Uh oh, Adam doesn’t have health insurance and his parents can’t pay the $12,000 hospital bill.

What happens now?

Since the injury happened on your property and you’ve been found liable, you’re responsible for paying the bills.

Don’t worry, you have $100,000 in liability coverage on your renters insurance policy, so the insurance company writes a check to Adam’s parents and your hard-earned money stays in your pocket.

Scenario Four: Liability Claim

You’re cooking a huge meal for a bunch of people during the holidays. Your friend, Amanda, is helping you by cleaning the dishes and preparing appetizers.

In your rush to get everything done quickly, you accidentally close the knife drawer on Amanda’s hand, leaving her in need of serious medical attention.

She’s rushed into reconstructive surgery and winds up with a scar that serves as a constant reminder of the incident. Her injury costs $28,000, which your insurance company pays. But then she sues you for damages, which totals $75,000 in legal bills, bringing the cost associated with the injury up to $103,000.

Luckily for you, your renters insurance covers up to $100,000 in liability coverage for each claim, so you’re only stuck paying $3,000 out of pocket.

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3. What Does Renters Insurance Cover?

Renters insurance covers your personal property, at home and sometimes away from your home, liability coverage that helps pay for accidental mishaps and additional living expenses in case your rental home was deemed uninhabitable by a covered peril.

Keep in mind that your renters insurance only protects up to the specified limits of your policy for all the following coverages.

Personal Property Coverage

Personal property coverage applies to all your personal belongings that were damaged or destroyed by a covered peril. Things like your computers, TVs, furniture, lawnmower, cooking utensils, jewelry and clothes are all covered up to your policy’s limits.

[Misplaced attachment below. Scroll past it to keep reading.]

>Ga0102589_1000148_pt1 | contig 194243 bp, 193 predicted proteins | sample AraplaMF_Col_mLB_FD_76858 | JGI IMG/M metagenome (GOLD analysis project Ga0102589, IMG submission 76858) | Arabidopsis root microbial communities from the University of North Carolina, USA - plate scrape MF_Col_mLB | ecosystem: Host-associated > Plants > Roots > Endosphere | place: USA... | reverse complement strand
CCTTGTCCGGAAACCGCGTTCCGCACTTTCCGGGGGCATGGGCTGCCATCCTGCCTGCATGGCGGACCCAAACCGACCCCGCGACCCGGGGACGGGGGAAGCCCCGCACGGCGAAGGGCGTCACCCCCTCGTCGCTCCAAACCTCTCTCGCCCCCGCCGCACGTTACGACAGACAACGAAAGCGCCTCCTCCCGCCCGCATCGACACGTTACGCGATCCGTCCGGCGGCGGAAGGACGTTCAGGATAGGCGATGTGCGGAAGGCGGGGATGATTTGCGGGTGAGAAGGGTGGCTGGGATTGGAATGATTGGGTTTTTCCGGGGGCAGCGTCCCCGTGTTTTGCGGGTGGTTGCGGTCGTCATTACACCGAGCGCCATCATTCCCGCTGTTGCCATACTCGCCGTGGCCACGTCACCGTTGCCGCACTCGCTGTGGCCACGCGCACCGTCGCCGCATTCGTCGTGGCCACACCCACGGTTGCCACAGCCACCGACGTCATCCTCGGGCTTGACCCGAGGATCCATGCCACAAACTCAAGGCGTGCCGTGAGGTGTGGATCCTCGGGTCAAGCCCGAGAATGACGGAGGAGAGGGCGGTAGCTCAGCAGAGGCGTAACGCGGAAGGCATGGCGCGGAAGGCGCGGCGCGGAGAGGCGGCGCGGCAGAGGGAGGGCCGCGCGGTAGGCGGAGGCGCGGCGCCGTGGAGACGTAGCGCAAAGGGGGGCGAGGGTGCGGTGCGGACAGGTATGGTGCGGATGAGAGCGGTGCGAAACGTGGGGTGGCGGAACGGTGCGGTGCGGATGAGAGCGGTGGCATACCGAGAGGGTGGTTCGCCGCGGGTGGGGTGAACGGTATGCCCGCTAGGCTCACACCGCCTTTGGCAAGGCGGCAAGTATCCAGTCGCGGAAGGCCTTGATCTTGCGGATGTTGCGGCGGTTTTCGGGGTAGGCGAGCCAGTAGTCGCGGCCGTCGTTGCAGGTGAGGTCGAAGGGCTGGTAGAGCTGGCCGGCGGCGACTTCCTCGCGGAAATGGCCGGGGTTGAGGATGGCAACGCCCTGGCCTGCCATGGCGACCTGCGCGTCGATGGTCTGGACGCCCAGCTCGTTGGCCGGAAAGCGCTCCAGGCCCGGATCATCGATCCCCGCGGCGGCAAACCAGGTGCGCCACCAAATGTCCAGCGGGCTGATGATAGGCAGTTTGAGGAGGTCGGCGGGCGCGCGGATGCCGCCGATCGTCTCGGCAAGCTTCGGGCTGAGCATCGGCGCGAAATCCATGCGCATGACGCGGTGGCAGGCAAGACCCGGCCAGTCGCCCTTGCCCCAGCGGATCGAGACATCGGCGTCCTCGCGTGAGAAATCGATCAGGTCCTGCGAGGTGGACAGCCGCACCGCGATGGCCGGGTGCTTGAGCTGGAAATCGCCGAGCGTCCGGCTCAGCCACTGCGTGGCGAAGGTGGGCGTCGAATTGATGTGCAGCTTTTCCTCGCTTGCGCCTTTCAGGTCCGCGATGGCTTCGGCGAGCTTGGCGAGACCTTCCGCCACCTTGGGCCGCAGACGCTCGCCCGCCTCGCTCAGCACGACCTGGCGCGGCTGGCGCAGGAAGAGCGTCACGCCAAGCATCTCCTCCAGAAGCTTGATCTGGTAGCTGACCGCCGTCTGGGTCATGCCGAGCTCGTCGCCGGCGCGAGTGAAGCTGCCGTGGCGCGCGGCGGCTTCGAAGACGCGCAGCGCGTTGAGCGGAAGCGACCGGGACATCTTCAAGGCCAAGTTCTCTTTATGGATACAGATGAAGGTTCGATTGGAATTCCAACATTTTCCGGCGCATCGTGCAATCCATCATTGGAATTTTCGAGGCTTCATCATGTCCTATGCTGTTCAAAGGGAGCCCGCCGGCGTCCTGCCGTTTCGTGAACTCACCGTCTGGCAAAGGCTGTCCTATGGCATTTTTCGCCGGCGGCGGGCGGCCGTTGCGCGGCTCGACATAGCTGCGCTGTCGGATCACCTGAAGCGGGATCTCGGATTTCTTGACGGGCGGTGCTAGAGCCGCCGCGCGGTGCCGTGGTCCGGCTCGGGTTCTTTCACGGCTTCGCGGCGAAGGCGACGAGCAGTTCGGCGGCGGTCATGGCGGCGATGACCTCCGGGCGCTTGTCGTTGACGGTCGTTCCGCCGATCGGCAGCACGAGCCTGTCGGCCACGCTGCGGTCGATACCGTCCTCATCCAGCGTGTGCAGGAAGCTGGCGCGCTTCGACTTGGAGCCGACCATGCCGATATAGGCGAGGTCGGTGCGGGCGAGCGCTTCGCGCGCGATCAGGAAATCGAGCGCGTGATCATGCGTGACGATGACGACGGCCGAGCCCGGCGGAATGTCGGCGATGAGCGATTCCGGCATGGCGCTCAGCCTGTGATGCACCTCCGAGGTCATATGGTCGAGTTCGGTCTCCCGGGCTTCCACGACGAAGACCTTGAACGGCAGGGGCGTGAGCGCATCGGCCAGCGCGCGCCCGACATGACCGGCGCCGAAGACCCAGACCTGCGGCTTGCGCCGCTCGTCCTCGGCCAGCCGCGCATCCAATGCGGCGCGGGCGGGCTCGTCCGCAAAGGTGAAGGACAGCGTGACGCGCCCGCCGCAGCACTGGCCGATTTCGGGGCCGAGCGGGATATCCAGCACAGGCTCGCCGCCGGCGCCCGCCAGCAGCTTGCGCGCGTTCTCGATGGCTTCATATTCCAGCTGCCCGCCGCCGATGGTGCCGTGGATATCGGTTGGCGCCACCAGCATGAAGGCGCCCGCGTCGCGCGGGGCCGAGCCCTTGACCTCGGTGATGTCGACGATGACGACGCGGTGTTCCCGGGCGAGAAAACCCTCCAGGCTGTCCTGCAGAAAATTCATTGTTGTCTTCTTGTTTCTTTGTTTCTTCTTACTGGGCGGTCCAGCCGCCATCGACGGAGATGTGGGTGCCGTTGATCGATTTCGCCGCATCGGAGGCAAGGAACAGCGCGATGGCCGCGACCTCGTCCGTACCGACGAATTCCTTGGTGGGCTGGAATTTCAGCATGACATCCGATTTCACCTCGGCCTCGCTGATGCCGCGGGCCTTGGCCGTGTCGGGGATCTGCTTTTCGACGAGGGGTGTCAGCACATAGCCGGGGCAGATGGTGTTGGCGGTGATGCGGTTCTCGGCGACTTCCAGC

It’s important to take pictures of all your personal belongings, keep all receipts, if possible, and create an archived list of everything you own with purchase prices. These will come in handy if they’ve been stolen, destroyed or irreparably damaged and you need to file a claim.

Many policies have a maximum amount that can be paid for categories and single items.

For instance, if your policy will pay up to $2,000 for jewelry, but you own $7,500 worth of jewelry, you may want to consider increasing your limits.

The same goes for expensive items. If your reclining, living room furniture set you back $15,000 because of its massaging backs and your policy has a $20,000 personal property limit, you’re not leaving much wiggle room and may want to reconsider bumping up your coverage limits or adding a rider for additional coverage.

Common Covered CategoriesUsual Claim Limits
Physical Currency (money & bank notes)$200
Luxurious Personal Items (jewelry & furs)$1,000 – $2,000
Personal Computers$1,000 – $5,000
All Other Electronics$1,000
Firearms & Its Ammunition$2,500
Collections (signed sports memorabilia, old-school records, etc.)$1,000
Upgraded Silverware & Goldware$2,500
Personal Heavy Machinery (watercraft, lawnmowers, trailers, etc.)$1,000 – $1,500
Sports Equipment & Musical Instruments$500 – $2,000
Costs Associated with Credit Card Theft & Forgery$1,000

Let’s get back into the scenarios. Let’s say you have the same $20,000 personal property coverage and $100,000 liability coverage you had before. This time, we’ll dig deeper to find out that your policy has a $2,000 jewelry limit and $2,500 limit per personal computer.

Scenario One: Personal Property Coverage Limits

A burglar breaks into your apartment, stealing $4,000 in watches, rings and necklaces, your high-powered gaming laptop worth $3,000, a TV valued at $800 and a gaming console worth $200. The burglar got away with $8,000 worth of your hard-earned belongings and you have $20,000 in personal property coverage.

Are you fully covered?